Jan Arden kjær

Extremely accurate images of cancer cells secure the right treatment

tirsdag 19 jan 21
|
af Tom Nervil

Kontakt

Jan Henrik Ardenkjær-Larsen
Sektionsleder, Professor
DTU Sundhedsteknologi
45 25 39 18

HYPERMAG

HYPERMAG is supported by the Danish National Research Foundation. It is headed by Professor Jan Henrik Ardenkjær-Larsen, who developed the most widespread hyperpolarization method back in 2003. Hyperpolarization has a lot of applications within e.g. biology and chemistry, but medical imaging, and especially cancer research, is the most advanced. Worldwide, clinical trials with hyperpolarized MR on cancer patients are taking place in eight research hospitals, among others at Aarhus University Hospital Skejby in Denmark. Read more about HYPERMAG here: http://www.hypermag.dtu.dk/.
A 10-20,000 fold enhancement of the MR-scanner’s signals makes it possible to follow the metabolism of a single cell and thereby analyse how aggressively cancer develops in a patient.

The method, which is developed by Professor Jan Henrik Ardenkjær-Larsen from DTU Health Tech, is called ’hyperpolarized magnetic resonance imaging’, and is predicted to have a huge potential for the cancer treatment of the future.

Magnetic Resonance Imaging (MRI) is one of the most commonly used scanning methods to diagnose diseases in the body, but the method is not infallible due to its insufficient level of detail. The researchers from DTU have therefore developed and tested a method with higher sensitivity and improved contrast to clarify diagnoses and reduce the number of misjudgements.

The method is about magnetising a tracer, for example sugar pyruvate, by means of hyperpolarization. When the magnetic tracer is injected into the patient, it will be absorbed into the cells of the body. The tracer will enhance the MR signal with a factor of 20,000 or more and enable measurement of the cells’ metabolism. Especially cancer cells, which have a high metabolism, are revealed by the images.

Hence, new studies on patients with prostate cancer show that it is possible to evaluate the tumour’s aggressiveness without a biopsy (i.e. non-invasively without any physical measures) and that it is possible to measure the effect of the treatment.

”The advantage for the patient is that we early and accurately can measure if the treatment has an effect, i.e. if the treatment kills the cancer cells. Since we do not use ionizing radiation, we can make multiple scans over the course of treatment. In some cancer types, for example prostate cancer, the medical doctor also needs a method to predict more accurately if the tumour develops aggressively or if there is time to wait”, Jan Henrik Ardenkjær-Larsen explains.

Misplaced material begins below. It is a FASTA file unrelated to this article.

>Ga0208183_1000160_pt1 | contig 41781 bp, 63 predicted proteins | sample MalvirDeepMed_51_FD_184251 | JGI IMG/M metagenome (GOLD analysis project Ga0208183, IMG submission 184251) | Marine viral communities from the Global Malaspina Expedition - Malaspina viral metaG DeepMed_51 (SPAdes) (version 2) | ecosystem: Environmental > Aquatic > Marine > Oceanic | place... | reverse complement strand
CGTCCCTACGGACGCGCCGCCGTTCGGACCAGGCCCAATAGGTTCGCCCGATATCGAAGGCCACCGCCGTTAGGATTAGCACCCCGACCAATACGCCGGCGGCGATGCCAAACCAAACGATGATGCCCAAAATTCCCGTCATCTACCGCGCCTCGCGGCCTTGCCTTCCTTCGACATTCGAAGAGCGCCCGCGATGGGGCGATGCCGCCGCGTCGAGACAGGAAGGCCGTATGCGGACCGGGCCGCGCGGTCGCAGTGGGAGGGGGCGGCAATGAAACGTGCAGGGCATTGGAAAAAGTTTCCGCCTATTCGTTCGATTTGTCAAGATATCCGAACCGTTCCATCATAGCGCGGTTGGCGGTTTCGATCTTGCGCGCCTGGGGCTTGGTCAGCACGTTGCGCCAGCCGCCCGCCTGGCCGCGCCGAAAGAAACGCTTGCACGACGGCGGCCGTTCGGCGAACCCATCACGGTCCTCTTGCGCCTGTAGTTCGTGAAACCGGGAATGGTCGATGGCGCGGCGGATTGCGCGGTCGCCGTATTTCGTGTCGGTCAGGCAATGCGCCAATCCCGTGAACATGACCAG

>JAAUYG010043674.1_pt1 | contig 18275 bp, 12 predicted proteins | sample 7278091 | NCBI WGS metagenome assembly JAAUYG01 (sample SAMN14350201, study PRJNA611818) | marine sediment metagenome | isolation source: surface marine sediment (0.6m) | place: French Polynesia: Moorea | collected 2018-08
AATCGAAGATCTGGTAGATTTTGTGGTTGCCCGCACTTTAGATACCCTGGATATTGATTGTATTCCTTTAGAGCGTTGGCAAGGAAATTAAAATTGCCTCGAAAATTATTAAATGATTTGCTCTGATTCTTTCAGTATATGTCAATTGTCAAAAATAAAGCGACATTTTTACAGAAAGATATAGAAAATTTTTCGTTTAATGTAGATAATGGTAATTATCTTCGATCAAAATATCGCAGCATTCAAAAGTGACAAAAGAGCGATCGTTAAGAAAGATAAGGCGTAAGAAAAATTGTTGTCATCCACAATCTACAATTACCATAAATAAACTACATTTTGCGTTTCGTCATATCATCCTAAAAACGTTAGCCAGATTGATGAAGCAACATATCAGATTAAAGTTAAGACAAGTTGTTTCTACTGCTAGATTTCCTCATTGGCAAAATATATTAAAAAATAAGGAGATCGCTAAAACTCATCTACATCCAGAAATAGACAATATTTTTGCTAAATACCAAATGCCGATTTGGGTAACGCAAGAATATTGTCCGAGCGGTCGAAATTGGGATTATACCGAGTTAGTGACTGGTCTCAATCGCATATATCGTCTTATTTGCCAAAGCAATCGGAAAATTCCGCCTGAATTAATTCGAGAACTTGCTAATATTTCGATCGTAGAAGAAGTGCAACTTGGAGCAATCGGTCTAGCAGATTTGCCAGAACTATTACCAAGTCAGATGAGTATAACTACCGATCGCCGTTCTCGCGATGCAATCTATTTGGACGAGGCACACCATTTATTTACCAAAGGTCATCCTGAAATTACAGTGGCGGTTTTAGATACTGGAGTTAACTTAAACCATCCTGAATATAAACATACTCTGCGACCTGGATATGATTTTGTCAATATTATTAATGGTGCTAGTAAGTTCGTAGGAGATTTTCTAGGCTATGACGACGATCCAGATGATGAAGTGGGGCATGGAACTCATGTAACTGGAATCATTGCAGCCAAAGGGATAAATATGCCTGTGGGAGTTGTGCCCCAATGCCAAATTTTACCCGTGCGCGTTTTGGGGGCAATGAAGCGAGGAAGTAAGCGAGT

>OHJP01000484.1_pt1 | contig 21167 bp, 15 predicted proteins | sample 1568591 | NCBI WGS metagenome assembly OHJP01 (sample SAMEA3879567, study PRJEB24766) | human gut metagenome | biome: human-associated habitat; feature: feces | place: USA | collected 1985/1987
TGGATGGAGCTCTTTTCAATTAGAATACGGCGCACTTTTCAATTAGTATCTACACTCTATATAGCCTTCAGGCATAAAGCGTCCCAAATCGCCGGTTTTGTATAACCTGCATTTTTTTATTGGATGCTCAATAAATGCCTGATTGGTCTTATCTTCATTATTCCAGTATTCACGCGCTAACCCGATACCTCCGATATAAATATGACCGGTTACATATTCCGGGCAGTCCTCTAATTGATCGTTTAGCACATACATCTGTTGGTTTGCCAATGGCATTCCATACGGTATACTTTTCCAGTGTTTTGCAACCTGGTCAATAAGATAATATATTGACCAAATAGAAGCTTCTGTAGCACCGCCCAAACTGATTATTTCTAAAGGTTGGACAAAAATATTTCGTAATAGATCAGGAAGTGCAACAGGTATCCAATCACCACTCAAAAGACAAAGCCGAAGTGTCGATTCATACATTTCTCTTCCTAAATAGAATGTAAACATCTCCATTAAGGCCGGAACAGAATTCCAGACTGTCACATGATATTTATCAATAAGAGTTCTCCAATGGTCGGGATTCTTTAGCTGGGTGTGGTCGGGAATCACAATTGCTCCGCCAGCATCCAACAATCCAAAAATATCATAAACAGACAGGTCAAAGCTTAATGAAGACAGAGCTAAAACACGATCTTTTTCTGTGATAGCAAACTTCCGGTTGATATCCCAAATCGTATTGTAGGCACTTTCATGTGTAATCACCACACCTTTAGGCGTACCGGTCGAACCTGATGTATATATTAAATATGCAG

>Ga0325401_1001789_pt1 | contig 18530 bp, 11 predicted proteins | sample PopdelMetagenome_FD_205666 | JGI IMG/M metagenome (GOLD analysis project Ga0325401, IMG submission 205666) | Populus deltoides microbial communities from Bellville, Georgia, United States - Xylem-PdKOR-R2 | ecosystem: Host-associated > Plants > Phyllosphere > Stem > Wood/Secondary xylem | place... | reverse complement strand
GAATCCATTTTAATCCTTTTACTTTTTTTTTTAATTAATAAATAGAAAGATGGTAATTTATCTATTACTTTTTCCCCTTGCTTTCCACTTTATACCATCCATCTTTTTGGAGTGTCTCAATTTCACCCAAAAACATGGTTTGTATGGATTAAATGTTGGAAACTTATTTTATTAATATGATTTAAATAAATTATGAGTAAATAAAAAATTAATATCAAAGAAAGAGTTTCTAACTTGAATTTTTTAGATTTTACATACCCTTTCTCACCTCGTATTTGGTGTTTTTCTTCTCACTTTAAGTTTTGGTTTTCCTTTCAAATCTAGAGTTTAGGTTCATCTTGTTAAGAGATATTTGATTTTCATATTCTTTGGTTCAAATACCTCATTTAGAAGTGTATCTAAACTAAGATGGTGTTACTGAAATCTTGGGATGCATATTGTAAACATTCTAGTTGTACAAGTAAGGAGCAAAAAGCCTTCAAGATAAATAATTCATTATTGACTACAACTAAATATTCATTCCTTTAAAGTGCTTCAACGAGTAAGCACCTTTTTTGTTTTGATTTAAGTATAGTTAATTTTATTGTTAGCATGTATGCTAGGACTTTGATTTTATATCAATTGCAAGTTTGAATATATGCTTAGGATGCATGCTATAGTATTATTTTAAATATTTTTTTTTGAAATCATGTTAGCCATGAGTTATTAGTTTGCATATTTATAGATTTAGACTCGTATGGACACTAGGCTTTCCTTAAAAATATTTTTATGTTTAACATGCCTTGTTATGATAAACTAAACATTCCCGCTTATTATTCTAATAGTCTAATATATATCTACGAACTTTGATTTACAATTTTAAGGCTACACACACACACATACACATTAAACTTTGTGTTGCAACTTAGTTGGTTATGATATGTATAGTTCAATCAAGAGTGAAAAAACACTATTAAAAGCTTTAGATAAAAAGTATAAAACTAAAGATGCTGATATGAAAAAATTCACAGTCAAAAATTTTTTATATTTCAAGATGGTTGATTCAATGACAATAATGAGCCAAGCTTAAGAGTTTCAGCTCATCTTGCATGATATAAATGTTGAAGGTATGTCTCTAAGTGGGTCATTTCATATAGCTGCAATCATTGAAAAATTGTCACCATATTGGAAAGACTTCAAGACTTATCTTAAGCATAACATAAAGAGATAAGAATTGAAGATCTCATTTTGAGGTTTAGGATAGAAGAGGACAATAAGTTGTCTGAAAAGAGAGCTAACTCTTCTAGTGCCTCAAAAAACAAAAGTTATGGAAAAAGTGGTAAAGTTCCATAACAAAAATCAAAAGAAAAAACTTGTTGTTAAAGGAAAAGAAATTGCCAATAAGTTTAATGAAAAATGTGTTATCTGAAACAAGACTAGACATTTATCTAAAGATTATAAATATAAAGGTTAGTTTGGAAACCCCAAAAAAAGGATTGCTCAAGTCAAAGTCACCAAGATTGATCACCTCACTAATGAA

The tracer is the miracle and the challenge

"The advantage for the patient is that we early and accurately can measure if the treatment has an effect"
Professor Jan Henrik Ardenkjær-Larsen, DTU Health Tech

The magnetic tracer - or contrast agent – is the thing that makes the extreme imaging possible and it is also safe for the patient. But it is also the challenge for this method, because the production of the contrast agent must take place just before the actual injection in the patient due to its very short shelf life.

Therefore, the magnetization of the agent takes place in a special machine (which Jan Henrik Ardenkjær-Larsen has developed), and that until further notice is only found in Skejby and at Rigshospitalet and abroad.

 

”Placing the production of the magnetic tracer close to the patient, gives the hospital staff the necessary time they need, but of course it is a limitation in terms of distribution of the method”, Jan Henrik Ardenkjær-Larsen says.

 

Hyperpolarized MR has been tested on patients, and researchers are now documenting the efficiency, so Jan Henrik Ardenkjær-Larsen is optimistic:

”During the next 3-5 years, I expect that we will solve the technical problems and start formal clinical studies to get approval to use the method in specific patient groups.”

 

Photo: Professor Jan Henrik Ardenkjær-Larsen (photo by Jesper Scheel)

 

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